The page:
As context, there is indeed a Gemara (Sanhedrin 76b) which prohibits returning a lost item to a gentile. The gemara seems to assume that it would be adding to the property that goyim stole from Jews. Rashi explains “One who returns a lost item to a gentile — he made a gentile equal to a Jew, and shows that he does not consider the returning of lost items a Divine commandment, for he does so even to a gentile, about whom he was not commanded.” Artscroll explains the prohibition to be following one's subjective sense of good and proper instead of Hashem's commandments.
The Rambam codifies this halacha (Hilchot gzela v'aveda 11:3) but adds it is permitted
if one returns to sanctify God's name, so that others will praise the
Jewish people and know that they are trustworthy, this is
In the case you describe
- since the check is not likely to be stolen money and
- since the Jew could make a kiddush Hashem out of it (by forwarding the check with a note signed in his name)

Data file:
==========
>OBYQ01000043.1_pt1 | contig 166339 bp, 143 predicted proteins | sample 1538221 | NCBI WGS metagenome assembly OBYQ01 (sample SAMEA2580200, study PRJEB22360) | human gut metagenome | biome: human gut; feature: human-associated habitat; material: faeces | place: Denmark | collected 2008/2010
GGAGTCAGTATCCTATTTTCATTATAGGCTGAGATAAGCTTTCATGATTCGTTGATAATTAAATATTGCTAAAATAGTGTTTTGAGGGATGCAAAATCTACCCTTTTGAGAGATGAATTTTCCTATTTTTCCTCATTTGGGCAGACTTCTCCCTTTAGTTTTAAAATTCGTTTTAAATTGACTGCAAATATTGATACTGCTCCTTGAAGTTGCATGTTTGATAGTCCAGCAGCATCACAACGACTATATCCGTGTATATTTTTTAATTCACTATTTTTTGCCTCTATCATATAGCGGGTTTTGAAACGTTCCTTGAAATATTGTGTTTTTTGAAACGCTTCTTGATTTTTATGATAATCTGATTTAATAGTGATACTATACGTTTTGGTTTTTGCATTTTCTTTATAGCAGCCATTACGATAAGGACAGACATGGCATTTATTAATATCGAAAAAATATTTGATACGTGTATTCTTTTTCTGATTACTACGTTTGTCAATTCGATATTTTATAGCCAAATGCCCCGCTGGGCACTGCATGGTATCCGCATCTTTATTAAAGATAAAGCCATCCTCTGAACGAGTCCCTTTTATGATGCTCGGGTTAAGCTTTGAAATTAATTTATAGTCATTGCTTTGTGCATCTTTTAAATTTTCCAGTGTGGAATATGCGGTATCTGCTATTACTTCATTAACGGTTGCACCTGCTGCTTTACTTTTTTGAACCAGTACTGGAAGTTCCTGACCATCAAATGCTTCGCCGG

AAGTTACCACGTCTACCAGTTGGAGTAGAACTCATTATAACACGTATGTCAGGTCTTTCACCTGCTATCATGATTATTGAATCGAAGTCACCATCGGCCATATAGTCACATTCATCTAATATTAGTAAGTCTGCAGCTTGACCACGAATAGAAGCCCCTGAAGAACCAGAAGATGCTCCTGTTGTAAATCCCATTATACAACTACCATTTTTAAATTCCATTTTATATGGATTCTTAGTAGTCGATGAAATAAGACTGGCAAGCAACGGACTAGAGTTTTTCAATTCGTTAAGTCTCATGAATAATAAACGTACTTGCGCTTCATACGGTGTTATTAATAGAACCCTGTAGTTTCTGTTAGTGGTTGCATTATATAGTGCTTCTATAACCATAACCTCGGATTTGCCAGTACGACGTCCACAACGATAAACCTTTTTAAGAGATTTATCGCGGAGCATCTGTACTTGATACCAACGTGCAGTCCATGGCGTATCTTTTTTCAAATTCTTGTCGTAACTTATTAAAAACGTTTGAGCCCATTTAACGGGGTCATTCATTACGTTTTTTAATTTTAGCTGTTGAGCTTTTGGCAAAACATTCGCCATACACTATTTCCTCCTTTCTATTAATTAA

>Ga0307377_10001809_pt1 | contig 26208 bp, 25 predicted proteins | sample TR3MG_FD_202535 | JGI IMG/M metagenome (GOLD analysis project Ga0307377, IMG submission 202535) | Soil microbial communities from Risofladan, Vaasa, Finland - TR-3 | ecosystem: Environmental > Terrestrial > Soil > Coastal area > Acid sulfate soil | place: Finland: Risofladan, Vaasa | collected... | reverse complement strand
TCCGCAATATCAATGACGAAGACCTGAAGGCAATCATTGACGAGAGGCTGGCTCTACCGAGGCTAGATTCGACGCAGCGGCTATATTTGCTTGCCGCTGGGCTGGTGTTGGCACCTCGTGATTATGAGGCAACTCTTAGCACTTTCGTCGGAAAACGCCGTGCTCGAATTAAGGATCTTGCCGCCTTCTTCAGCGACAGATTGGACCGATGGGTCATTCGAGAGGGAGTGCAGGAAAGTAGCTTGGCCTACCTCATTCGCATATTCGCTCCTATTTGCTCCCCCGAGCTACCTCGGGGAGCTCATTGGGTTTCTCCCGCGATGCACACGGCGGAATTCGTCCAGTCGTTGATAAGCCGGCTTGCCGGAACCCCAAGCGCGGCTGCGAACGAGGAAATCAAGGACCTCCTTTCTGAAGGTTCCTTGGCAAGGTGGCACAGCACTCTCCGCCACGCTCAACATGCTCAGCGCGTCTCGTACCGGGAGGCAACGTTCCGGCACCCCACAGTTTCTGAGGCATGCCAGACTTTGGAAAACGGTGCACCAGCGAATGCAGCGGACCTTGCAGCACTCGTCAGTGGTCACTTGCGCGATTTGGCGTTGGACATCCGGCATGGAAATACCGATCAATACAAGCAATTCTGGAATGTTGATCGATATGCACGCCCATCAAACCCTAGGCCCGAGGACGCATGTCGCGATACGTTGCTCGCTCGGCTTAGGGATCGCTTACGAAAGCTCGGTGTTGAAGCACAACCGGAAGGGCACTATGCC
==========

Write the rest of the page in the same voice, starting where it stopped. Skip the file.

I see no reason not to return it in fulfillment of the mitzva of doing what is right and good in the eyes of Hashem (Dvarim 6:18).
And as fellow MY user Kazi bácsi pointed out (see here)
The Talmud Yerushalmi (Bava Metzi’ah 2:5) impresses upon us that
performing Kiddush Hashem is in fact imperative outweighing even the
Halakhah. Many of our greatest Sages went to extreme lengths in order
to sanctify God’s name before a gentile.
Rabbi Shimon Ben Shetach orders his students to return a jewel to a
gentile even though by Jewish Law they were entitled to keep it. Let
us add that the gentile was apparently an idol worshiper and a thief.
But no gentile is too lowly or corrupt for the power of Kiddush Hashem
to take effect. How important it was for Rabbi Shimon Ben Shetach to
hear a gentile exclaim the great words “Blessed is the Merciful the
God of the Jews”!
Of course, as for any other practical case which might happen to you, you should ask a rav.